BBy ERIC TUCKER and JAY REEVES
TUSCALOOSA, Ala. - Where is Johnnie Brown's sister? Or the friend Billie Sue Hall talked to every day? A week after tornadoes ripped neighborhoods to shreds across the South, there still are no answers.
It's unclear how many people are missing across the seven states where 329 deaths have been reported. There are 25 unaccounted for in Tuscaloosa alone, the mayor says, but that number could be off because of the chaos the storm left behind.
Cadaver dog teams across the region are scouring the debris to uncover whatever tragedies may remain, and even bad news would be comforting to anguished families.
Tracy Sargent's dog team took just minutes to do what humans searching for hours could not: Locate the body of a University of Alabama student in a maze of twisted trees and debris. The young man's father was there when the body was found in Tuscaloosa this week.
"(The father) went over there and bent over and touched his son and started talking to him," Sargent said. "And he hugged him, started crying, and told him that he loved him and that he would miss him."
Brown doesn't know if that sort of moment awaits him. A picture of his sister, Latoya, smiling in an elegant orange dress, is posted on a wall of the Tuscaloosa shelter where he is staying. "Missing," the paper says.
"When I think about it, man, I just want to be by myself. I don't want nobody talking to me, nothing," the 20-year-old said, his voice barely audible.
Brown said his 21-year-old sister had been visiting friends at Rosedale Apartments the day the tornado hit. Police are looking for her, and rescue crews who searched the complex Wednesday did not find her, but he said his family is starting to fear the worst.
He still tries calling Latoya's cell phone, but gets agitated every time as it goes straight to voice mail.
Efforts to pin down the number of missing have been complicated by factors including multiple reports of the same missing person, or survivors who found shelter without contacting friends who reached out to police. Sometimes the police have only a first name.
"Obviously, there's not a whole lot you can do with that information," Tuscaloosa Police Chief Steven Anderson said Thursday.
Alabama officials are declining to say how many people could be missing statewide, and are now even keeping mum about the state's official death toll as it re-examines the tally. They reduced the figure from 250 to 236 on Monday after accounting for a gruesome fact of the storm: Some victims had been counted more than once because parts of their bodies were found in more than one place.
The work of finding answers for families of the missing falls largely on the search and rescue teams combing the ruins of entire communities that were ripped from their foundations and thrown across hollows and hills on April 27.
On Thursday, the National Weather Service upgraded one of the tornadoes that hit Mississippi to the most powerful category: an EF-5, with winds topping 200 mph. Another Mississippi tornado in last week's outbreak had already been classified as a EF-5. This is the first time on record that two EF-5 twisters hit Mississippi on the same day, and the first time it's happened to any U.S. state since a pair hit Kansas in 1990.
In Tuscaloosa, officials say at least 41 people were killed when an EF-4 tornado with winds up to 190 mph mowed down some of the city's most densely populated neighborhoods.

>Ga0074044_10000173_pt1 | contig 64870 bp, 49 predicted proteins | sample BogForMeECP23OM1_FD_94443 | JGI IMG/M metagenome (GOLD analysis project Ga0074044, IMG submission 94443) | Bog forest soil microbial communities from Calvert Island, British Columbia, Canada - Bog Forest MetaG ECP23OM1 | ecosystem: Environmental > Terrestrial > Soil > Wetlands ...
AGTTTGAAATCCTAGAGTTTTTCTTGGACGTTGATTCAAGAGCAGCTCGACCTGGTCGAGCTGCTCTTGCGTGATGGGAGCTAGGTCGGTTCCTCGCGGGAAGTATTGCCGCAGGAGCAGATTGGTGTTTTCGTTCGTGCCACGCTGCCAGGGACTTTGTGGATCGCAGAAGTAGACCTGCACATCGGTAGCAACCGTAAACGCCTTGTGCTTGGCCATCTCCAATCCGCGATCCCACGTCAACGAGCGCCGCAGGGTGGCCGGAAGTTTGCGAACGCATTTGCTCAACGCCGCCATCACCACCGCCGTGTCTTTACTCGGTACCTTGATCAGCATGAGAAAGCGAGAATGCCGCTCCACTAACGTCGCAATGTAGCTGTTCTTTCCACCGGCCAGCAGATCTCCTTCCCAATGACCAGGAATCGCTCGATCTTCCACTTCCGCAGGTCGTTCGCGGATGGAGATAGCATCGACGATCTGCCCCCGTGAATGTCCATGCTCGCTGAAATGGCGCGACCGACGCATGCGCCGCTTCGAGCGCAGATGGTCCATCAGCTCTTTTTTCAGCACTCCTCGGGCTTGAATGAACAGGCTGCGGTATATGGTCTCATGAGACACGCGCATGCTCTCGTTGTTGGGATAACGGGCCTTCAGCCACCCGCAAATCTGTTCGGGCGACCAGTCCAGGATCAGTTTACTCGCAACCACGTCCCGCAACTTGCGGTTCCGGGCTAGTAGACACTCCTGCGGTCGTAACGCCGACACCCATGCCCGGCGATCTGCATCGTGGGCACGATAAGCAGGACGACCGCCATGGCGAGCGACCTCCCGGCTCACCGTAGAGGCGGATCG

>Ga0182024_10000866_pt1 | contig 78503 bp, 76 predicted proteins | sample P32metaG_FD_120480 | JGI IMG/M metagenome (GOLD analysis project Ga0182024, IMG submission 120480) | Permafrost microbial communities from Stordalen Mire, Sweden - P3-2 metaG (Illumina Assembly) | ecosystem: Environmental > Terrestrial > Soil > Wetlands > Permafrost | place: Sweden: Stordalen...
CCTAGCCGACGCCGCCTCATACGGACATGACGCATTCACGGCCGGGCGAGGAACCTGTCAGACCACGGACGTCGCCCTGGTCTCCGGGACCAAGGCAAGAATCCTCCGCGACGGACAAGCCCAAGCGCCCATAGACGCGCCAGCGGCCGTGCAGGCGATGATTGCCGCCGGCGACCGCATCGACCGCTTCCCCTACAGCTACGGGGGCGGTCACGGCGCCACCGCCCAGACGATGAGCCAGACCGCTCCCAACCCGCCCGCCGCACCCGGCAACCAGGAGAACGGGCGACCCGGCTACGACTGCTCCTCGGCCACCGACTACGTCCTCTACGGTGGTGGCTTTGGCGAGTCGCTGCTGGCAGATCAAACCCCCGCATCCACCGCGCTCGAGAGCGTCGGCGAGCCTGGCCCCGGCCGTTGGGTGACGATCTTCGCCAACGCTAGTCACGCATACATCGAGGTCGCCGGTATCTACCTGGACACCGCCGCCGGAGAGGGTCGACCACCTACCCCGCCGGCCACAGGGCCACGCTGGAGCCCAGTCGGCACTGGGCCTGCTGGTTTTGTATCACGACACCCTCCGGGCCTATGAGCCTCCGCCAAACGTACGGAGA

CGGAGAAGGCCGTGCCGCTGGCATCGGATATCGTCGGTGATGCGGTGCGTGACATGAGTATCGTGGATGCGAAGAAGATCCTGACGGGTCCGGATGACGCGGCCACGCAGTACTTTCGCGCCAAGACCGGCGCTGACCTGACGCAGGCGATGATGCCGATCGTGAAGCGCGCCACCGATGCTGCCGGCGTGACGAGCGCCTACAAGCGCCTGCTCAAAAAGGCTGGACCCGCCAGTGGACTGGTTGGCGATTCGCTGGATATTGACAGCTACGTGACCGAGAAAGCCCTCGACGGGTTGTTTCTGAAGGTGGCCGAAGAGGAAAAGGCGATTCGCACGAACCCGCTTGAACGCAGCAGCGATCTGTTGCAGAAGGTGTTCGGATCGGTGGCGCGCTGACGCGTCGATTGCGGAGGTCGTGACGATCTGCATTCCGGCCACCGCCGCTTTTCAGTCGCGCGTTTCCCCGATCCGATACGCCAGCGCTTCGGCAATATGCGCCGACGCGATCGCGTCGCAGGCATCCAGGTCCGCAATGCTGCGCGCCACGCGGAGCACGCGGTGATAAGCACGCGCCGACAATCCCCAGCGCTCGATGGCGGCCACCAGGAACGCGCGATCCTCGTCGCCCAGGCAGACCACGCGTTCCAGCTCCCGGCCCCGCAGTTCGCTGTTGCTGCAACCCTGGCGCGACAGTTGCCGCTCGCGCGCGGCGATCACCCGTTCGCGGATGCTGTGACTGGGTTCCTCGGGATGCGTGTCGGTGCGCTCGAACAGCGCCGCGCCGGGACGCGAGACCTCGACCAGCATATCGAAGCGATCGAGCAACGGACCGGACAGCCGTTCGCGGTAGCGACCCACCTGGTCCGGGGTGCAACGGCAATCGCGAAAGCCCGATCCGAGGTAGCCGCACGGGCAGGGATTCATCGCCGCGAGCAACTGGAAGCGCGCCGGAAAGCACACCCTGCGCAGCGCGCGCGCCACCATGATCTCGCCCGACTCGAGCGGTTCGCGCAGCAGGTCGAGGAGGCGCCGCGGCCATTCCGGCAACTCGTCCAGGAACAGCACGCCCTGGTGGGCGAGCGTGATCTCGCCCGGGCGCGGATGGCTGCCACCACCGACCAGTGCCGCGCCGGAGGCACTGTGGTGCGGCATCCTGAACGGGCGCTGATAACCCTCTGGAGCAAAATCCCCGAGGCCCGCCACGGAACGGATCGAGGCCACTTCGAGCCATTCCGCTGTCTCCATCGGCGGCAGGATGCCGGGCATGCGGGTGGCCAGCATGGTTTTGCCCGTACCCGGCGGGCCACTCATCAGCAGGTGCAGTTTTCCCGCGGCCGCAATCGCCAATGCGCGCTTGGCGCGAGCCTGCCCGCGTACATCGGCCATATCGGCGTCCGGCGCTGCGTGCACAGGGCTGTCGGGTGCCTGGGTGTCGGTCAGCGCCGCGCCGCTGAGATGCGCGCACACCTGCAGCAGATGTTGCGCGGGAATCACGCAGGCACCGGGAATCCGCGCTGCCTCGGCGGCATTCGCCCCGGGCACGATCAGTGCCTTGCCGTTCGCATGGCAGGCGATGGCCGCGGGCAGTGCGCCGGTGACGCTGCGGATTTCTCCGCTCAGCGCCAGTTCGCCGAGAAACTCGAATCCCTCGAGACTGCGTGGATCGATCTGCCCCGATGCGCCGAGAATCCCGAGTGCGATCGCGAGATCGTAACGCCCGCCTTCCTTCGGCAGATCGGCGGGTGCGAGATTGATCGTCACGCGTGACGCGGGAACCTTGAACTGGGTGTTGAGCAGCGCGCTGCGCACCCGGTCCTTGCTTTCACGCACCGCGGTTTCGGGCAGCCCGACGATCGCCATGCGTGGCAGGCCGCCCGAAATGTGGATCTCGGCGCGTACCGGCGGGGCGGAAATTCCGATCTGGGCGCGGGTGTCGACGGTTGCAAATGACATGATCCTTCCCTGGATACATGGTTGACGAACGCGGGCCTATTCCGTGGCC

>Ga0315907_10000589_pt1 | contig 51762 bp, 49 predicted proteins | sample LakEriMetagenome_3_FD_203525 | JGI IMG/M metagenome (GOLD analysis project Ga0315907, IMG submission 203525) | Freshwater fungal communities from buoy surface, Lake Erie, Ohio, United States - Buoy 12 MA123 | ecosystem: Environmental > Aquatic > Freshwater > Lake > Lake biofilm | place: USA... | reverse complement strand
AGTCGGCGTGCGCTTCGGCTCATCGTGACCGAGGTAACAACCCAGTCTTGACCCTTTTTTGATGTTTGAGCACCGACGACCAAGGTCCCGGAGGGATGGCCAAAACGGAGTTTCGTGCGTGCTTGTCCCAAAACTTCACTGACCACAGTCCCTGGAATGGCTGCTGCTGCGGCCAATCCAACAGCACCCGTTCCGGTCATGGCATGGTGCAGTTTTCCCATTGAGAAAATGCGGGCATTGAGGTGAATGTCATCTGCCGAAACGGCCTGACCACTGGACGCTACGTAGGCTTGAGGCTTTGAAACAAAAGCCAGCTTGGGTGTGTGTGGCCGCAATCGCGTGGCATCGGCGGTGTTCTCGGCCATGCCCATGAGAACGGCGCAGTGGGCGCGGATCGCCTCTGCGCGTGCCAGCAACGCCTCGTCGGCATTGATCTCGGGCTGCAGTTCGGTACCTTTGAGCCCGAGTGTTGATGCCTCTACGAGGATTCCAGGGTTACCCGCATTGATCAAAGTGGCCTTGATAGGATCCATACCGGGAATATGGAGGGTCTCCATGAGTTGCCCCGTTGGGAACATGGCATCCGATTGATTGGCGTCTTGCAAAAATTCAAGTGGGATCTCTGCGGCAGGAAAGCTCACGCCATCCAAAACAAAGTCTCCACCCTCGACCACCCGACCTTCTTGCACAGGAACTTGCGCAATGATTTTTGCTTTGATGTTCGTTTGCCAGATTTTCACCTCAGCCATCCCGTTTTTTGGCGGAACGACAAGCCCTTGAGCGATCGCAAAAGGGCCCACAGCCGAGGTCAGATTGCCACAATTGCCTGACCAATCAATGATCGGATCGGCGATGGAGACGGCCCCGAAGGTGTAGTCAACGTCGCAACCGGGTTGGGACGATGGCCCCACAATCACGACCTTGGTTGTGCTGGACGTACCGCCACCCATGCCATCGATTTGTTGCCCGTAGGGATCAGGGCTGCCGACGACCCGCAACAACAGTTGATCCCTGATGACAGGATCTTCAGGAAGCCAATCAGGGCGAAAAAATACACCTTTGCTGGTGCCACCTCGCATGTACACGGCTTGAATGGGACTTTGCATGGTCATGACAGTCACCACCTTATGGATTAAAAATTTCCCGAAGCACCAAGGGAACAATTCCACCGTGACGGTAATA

The twister was so powerful that searchers have had trouble even knowing where to look. The body of the college student found this week, for instance, was about 300 yards from his home, which the tornado reduced to a concrete slab.
Tuscaloosa Fire Chief Alan Martin said that despite multiple sweeps, not a single neighborhood or community hammered by the storm had been searched thoroughly enough to eliminate it from the grids used by teams to plot their work.
"We have not totally cleared any area," he said.
On Thursday, about two dozen rescue workers poked through the rubble of a Tuscaloosa apartment building, using heavy machinery to clear debris, and search dogs to detect remains. Nearby sat an overturned SUV, a dented air-conditioning unit and pieces of walls. Search dogs indicated the presence of human remains in the pile, and a woman who was among the missing was believed to have lived in the apartment.
In Tuscaloosa alone, officials say, more than two dozen dog teams are searching a debris field that stretches for miles, and still more could arrive. Among them are Sargent and a yellow mutt named Chance. The dog sniffs through splintered limbs of toppled trees and shredded scraps of drywall, sitting down when he catches the scent of human remains.
Sometimes the dogs check an area because residents or workers report a foul smell; other times they zero in on a debris pile near where someone was last seen. They also sweep through entire sections of town quickly to eliminate the possibility that a body is nearby, said Sargent, who works for Georgia's homeland security agency and is participating in the Alabama search as a volunteer during her vacation.
Some of those waiting for word on missing friends and relatives may end up getting good news. Billie Sue Hall, now in a shelter, hopes her friend and neighbor Betty Cunningham is simply staying with a relative or safe in another shelter. Their ravaged working-class Tuscaloosa neighborhood is among the areas Sargent has searched with her dogs.
Hall said she and Cunningham talked daily, including the day the tornado hit, but she hasn't been able to reach her since.
"If you get out of the storm," Hall said Cunningham told her, "I'll call you back."
Alan Blinder contributed to this report.